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Friday 3th of August - Huanuco

 

Two days after the bicycle mechanic in Huanuco tells us that we will not find 28 inches, we are literally sitting with our hands in our hair. We have visited every bike store and there is indeed nothing available for our bicycles It is not the mentality of our Warmshower, we can stay as long as we want, have our own Peruvian bedroom and the whole family has been called for help. But, it seems that Peru can not bring us a new rim. At the end of the second day, we finally can smile again. We suddenly have a bike shop from Lima on the line, about twelve hours towards the coast, which has the right size rim for us. If we transfer the money it will be sent, says the man. Our happiness came a little too early. "To Huanuco? No, that will not go’ is his answer when we ask if they want to put the rim on the bus tomorrow. Packages in Peru are sent with bus companies that travel between cities. 'We work with one company and that does not go to Huanuco. 'Find someone who can come and collect the package’ are simple words. That is easier said than done in a metropolis and a country where you barely know anyone.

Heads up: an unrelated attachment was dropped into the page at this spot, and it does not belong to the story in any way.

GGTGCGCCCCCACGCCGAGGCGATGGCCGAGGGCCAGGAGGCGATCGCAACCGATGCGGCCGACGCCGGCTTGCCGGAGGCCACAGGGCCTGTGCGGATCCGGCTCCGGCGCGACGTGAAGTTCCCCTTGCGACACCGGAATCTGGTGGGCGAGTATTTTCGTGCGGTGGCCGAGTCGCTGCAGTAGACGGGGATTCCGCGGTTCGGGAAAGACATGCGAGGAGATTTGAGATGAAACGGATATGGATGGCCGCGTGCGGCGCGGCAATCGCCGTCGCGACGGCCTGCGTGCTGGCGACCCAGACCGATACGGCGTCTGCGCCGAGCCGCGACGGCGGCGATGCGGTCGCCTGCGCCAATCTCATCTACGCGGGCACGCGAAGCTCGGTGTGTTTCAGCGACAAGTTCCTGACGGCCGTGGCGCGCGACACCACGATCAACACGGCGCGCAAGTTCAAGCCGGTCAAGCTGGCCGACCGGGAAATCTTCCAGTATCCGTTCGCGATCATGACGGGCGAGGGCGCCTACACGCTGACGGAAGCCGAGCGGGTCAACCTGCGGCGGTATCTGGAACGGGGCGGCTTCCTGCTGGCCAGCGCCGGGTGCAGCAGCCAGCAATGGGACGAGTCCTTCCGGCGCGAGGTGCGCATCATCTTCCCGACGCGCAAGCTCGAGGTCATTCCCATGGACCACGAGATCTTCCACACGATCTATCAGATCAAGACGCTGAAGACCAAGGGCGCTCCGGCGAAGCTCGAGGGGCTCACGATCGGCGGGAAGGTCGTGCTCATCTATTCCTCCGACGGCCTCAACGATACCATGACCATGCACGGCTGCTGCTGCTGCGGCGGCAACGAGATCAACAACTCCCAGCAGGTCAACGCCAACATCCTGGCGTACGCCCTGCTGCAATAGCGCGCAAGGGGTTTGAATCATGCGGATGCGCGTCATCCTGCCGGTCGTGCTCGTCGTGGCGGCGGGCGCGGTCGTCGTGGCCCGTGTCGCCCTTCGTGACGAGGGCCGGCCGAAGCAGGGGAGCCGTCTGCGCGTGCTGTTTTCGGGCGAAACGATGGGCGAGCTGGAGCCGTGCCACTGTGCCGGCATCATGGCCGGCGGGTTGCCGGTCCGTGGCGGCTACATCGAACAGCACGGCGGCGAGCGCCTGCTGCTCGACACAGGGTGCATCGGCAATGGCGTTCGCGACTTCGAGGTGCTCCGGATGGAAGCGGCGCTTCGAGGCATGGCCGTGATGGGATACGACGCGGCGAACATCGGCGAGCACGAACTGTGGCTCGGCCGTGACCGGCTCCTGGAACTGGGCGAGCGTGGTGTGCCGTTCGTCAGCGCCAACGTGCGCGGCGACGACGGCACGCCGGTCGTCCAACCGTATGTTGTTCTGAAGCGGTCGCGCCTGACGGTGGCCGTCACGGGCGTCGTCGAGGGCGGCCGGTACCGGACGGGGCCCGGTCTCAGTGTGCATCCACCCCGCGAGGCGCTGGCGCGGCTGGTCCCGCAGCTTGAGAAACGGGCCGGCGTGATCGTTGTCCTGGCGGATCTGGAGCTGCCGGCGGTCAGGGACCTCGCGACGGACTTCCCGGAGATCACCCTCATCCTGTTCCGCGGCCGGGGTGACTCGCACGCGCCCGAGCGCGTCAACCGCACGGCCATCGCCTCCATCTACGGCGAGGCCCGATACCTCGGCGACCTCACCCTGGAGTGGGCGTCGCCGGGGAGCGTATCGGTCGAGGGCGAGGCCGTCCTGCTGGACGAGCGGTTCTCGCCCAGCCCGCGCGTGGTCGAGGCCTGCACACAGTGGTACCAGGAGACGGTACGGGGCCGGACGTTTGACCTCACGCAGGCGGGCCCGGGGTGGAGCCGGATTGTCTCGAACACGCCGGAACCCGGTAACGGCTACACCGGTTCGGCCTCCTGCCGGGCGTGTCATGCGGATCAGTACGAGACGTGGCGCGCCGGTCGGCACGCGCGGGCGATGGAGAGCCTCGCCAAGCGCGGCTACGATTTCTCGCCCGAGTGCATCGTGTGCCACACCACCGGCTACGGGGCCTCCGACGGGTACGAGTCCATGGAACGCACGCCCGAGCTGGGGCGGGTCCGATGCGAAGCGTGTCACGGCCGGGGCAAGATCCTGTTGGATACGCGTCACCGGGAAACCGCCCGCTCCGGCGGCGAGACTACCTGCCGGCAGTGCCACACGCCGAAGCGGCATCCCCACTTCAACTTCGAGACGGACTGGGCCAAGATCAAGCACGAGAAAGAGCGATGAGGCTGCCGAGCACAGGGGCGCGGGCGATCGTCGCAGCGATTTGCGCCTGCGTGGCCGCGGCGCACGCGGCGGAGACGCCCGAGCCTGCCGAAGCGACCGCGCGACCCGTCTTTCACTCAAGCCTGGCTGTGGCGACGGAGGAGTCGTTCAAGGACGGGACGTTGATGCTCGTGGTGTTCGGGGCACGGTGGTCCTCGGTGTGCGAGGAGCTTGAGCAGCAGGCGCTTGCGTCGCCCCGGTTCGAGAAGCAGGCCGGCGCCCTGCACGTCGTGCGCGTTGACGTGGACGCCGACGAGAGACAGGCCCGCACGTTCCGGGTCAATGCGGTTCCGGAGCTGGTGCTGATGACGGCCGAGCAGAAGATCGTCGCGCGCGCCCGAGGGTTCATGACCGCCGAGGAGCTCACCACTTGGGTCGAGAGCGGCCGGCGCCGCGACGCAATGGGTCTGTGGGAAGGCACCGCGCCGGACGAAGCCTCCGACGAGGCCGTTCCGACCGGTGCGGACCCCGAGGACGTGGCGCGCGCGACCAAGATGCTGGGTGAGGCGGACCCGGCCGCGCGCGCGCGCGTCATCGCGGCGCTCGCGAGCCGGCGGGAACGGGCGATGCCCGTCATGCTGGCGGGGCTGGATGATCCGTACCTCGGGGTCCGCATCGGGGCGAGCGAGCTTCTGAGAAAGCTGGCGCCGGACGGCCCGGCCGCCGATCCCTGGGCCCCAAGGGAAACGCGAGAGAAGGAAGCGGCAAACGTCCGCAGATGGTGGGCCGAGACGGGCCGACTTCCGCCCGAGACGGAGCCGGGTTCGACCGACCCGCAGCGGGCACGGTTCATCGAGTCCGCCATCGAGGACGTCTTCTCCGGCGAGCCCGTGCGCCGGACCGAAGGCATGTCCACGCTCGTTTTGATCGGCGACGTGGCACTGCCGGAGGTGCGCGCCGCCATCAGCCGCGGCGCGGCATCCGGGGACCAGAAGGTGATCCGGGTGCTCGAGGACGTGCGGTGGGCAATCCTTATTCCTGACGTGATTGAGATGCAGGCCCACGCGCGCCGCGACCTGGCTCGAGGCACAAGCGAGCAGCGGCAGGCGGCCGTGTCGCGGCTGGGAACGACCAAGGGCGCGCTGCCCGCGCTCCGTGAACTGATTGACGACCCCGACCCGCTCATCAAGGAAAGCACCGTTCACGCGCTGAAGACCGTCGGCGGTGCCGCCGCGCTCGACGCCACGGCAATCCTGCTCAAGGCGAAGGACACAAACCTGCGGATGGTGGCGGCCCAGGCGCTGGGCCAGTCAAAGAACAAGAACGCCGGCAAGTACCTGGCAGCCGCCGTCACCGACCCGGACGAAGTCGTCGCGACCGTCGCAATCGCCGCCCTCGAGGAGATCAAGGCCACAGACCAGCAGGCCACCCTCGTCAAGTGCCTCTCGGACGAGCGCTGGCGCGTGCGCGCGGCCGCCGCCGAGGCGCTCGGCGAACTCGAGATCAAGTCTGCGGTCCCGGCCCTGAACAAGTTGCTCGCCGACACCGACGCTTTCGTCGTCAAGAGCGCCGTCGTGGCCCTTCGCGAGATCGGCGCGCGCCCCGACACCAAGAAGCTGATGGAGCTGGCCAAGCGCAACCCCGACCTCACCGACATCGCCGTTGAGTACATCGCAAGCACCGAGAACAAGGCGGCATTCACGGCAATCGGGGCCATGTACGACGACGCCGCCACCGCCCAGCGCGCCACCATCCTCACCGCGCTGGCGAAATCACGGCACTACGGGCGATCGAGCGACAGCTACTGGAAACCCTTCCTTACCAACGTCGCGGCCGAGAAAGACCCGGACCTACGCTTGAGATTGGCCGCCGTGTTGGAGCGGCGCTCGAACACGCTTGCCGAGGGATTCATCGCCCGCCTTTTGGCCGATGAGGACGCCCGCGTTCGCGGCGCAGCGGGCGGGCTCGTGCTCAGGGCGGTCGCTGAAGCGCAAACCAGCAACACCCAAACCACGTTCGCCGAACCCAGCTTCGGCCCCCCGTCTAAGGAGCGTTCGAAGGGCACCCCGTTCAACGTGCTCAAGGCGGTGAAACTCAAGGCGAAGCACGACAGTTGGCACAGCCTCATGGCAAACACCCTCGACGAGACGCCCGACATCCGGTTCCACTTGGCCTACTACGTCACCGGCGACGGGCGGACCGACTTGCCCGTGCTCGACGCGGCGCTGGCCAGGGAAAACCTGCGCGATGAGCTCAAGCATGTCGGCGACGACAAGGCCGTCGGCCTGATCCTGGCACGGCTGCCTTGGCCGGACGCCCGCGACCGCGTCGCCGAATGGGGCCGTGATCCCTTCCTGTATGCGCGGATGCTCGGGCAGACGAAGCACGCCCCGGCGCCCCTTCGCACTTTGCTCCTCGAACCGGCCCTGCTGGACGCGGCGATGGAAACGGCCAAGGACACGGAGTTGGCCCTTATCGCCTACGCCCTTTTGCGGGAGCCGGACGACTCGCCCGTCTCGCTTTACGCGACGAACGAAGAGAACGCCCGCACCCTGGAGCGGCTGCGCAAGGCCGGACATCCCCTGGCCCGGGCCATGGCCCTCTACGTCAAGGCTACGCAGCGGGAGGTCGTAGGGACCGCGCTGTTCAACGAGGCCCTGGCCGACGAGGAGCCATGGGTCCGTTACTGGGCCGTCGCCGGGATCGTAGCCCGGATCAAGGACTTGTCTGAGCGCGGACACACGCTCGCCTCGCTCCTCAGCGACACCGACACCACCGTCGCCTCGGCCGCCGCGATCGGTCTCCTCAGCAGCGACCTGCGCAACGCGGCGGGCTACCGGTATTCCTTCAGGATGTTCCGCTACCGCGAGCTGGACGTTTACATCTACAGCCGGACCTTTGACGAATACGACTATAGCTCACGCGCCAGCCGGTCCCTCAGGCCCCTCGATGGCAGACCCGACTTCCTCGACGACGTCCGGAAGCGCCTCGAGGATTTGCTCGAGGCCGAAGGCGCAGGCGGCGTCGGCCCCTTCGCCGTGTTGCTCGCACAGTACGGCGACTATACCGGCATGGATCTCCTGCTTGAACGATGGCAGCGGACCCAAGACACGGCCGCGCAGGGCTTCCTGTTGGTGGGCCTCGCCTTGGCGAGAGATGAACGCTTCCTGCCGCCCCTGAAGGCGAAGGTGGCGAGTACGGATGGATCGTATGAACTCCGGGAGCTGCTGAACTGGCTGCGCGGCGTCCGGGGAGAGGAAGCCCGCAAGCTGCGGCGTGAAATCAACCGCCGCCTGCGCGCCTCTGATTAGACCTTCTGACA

We are just planning to go back and forth by bus, a ride from Amsterdam to southern Spain and back, if our rescue comes. Ellen, the mother of Zoë, met a Peruvian in the airplane on the way to Cusco and exchanged contacts. Pedro doesn't know us but has already welcomed us in his house on the coast. We call his number, a bit ashamed, but it doesn’t botter him at all. 'Where is that store, I’m going right now' is his answer. We call the store to let them know that someone is on the way. If the answer comes from the shopkeeper, we almost explode. The man says 'Oh, but we do not have that rim at all'. Discussion makes no sense. We have been screwed, plainly bugged. Admittedly not yet in money, but in time. Fortunately, we can once again recall the fact that every disadvantage has its advantage. We wouldn’t have contacted Pedro without this store. Our new friend has a big heart. He goes to other bike shops in Lima for us. That same day, he finds our size rim and sends it. 'So, now you can come and visit my house on the coast by bicycle'.